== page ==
A company with a tradition

The “Johann Wülfing & Sohn” firm was one of the oldest textile businesses in the world. It was set up in 1674 by Gottfried Wülfing (1651 – 1721) who came from an old Lennep clothmaking family. Johann Wülfing (1719 – 1793) started industrial production of fine cloth under the company name “Johann Wülfing & Sohn”. After his death his son-in-law Johann Arnold Hardt (1740 – 1815) took over the company and subsequently passed it on to his own children.

The first crisis to hit the company was at the start of the 19th century when Napoleon imposed trade restrictions. As a result the company, like many others, was forced to move elsewhere. In the Belgian town of Eupen members of the company became acquainted with modern spinning and weaving machines which made it possible to produce much larger amounts of cloth in a much shorter time. In 1814 “Johann Wülfing & Sohn” returned to Lennep with the new machines. What was missing, however, was the necessary power. The solution was to move to the nearby River Wupper. In Dahlerau the company was able to take over the old “Buschhämmer” works, a water driven production line for scythes. Here it built a textile fabric in the old hammer house and its ancillary buildings. The cloth produced in Dahlerau was then dispatched for finishing at the company headquarters in Lennep before being packed and sent out into the world.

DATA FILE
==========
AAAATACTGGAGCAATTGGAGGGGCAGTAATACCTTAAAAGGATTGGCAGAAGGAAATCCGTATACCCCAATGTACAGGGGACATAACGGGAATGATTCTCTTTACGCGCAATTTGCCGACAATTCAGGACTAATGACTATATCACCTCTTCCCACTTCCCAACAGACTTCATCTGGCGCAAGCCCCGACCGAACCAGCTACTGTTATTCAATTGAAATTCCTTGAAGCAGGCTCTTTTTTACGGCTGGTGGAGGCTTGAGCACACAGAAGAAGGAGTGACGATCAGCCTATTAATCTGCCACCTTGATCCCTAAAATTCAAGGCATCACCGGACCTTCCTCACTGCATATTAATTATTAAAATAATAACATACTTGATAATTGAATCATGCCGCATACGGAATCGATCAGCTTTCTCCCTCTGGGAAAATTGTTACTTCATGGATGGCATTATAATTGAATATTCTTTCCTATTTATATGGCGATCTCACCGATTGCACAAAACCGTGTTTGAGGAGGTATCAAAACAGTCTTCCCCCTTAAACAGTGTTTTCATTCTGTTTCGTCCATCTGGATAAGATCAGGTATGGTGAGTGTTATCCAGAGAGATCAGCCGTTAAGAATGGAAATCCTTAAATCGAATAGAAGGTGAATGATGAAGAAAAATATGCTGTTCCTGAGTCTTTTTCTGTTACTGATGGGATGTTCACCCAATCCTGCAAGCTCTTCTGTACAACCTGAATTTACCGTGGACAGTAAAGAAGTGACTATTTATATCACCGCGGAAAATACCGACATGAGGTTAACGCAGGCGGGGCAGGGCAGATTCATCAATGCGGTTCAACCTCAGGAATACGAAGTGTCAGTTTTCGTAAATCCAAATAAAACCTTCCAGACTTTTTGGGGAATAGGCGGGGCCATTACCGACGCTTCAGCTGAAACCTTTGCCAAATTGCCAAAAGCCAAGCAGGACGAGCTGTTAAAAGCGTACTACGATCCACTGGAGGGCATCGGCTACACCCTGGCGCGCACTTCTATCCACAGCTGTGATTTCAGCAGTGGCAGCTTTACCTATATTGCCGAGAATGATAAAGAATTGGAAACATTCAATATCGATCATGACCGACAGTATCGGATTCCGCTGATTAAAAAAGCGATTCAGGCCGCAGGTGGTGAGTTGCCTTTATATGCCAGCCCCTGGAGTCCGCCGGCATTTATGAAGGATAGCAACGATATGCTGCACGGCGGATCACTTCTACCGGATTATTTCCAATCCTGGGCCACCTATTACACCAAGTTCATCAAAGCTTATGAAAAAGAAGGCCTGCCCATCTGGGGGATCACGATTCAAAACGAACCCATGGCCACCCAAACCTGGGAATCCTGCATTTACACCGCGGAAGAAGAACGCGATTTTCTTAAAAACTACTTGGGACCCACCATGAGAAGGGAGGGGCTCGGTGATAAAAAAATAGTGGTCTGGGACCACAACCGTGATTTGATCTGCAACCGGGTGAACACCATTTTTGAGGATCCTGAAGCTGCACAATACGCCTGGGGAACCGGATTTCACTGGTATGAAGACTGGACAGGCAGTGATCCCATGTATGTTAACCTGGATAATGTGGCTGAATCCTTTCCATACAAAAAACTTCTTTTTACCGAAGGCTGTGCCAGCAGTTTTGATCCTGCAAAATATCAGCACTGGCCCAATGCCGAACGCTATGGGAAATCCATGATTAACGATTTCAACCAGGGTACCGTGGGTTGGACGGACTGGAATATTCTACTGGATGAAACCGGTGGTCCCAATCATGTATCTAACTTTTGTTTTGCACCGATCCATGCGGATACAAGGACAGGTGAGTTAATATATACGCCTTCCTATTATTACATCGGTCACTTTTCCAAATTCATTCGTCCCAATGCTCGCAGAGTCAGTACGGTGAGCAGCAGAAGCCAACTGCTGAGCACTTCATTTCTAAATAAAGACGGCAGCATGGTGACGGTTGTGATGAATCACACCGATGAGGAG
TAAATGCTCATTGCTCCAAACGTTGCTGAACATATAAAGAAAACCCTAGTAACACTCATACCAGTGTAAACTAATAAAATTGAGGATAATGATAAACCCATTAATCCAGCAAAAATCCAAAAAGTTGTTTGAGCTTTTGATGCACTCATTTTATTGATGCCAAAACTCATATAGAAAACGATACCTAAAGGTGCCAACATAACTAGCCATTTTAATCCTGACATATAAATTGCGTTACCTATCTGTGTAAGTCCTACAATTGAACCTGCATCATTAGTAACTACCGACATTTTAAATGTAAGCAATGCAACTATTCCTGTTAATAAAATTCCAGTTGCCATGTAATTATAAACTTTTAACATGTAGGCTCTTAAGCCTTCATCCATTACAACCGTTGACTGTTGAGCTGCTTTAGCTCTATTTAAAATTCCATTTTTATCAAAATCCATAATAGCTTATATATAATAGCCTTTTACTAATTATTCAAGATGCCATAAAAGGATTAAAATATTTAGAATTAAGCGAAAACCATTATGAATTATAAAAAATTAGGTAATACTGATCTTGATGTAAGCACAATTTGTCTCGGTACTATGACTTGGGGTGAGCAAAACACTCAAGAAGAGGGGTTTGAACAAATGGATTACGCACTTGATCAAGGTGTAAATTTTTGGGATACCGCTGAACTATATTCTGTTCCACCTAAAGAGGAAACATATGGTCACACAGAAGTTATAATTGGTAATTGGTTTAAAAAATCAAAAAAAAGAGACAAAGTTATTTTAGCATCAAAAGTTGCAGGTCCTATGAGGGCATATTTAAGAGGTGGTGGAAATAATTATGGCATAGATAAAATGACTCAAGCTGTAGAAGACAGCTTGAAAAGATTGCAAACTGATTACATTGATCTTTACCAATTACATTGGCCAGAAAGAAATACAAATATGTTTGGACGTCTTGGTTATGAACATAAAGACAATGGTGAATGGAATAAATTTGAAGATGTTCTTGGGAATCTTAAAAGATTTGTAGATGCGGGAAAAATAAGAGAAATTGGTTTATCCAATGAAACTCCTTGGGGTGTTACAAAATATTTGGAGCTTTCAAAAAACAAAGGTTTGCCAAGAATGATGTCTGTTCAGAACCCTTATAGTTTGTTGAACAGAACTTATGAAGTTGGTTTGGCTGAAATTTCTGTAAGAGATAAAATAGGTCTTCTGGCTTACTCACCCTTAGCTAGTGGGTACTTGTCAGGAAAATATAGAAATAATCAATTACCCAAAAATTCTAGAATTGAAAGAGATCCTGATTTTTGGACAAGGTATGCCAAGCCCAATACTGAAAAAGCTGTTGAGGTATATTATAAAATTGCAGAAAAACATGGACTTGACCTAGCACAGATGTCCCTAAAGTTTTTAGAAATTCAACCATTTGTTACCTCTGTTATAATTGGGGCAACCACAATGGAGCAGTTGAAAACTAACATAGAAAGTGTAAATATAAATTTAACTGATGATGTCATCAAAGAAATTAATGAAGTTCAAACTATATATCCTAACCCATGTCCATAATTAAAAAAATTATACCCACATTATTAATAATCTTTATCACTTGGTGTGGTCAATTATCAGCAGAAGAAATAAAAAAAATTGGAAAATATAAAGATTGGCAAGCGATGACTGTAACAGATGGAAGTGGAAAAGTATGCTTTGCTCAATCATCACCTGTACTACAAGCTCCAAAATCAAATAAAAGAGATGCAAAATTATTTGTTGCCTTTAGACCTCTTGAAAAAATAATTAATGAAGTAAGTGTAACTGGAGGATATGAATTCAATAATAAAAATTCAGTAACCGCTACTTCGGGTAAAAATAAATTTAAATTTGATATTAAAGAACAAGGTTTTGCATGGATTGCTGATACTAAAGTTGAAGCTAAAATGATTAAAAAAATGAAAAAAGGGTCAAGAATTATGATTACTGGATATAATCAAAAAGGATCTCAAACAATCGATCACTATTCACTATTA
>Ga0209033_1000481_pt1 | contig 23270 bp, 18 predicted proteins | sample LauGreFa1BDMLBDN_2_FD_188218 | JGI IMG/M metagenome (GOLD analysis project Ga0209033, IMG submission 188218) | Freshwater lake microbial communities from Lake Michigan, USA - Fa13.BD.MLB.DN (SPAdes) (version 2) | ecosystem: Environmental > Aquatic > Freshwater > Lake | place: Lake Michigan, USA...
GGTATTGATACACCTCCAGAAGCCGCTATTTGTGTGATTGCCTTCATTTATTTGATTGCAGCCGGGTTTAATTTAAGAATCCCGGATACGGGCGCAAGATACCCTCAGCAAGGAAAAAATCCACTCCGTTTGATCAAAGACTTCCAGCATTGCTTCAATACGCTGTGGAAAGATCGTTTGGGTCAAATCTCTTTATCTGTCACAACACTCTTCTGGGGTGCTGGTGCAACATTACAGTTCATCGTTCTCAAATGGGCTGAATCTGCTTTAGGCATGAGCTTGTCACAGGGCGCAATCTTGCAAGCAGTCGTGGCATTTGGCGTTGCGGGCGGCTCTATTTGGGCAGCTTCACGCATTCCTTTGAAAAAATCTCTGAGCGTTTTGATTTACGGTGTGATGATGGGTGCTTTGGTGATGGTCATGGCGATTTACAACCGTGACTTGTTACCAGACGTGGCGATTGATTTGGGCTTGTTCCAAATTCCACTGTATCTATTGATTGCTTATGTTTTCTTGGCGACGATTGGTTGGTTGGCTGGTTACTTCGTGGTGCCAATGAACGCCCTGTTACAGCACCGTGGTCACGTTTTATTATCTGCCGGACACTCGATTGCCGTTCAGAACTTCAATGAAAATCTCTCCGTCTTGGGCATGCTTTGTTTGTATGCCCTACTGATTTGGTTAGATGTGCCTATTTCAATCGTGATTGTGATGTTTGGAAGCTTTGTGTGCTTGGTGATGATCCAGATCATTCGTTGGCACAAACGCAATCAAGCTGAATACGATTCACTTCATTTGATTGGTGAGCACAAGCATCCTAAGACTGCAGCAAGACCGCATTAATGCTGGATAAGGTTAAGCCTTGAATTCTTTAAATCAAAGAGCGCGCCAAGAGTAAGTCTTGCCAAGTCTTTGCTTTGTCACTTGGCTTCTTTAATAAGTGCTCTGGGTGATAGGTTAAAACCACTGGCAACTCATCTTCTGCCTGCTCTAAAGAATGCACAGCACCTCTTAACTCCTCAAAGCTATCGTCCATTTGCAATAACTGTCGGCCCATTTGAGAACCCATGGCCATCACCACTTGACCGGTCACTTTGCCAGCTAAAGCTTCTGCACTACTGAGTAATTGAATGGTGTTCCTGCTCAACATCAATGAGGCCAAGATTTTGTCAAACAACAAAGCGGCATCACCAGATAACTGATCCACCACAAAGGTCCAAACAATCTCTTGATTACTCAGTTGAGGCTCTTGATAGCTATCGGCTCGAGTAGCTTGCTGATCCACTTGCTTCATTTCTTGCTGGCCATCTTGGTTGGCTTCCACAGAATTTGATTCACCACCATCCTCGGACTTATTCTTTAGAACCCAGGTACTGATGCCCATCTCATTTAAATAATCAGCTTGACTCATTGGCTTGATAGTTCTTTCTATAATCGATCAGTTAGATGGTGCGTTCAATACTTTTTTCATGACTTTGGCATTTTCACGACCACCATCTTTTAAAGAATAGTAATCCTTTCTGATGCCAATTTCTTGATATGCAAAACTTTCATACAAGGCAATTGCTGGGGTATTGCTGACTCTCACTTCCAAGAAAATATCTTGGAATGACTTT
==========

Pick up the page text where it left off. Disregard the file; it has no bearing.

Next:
The factory was completely rebuilt after a major fire destroyed the old hammer and the new buildings. Today’s building was built from quarry stone in 1836. Ten years later 450 people were employed by “J. Wülfing & Sohn”, and a small town gradually grew up around the textile factory. Around 1900 Dahlerau contained several shops, a post office, a station, a girls’ home, a kindergarten and a doctor’s practice. Throned high above the town stood the church. As early as 1827 the company had a road built through the remote valley. In 1890 a railway line was completed to link the factory to the rest of the world. A trading house by the name of Hardt & Co was responsible for merchandising the products from Dahlerau all over the world.

The crisis in the German textile industry deepened continually between 1960 and 1980. During this time the number of workers employed by the company sank from 1000 to 360. Finally the old-established company was forced into bankruptcy in 1996.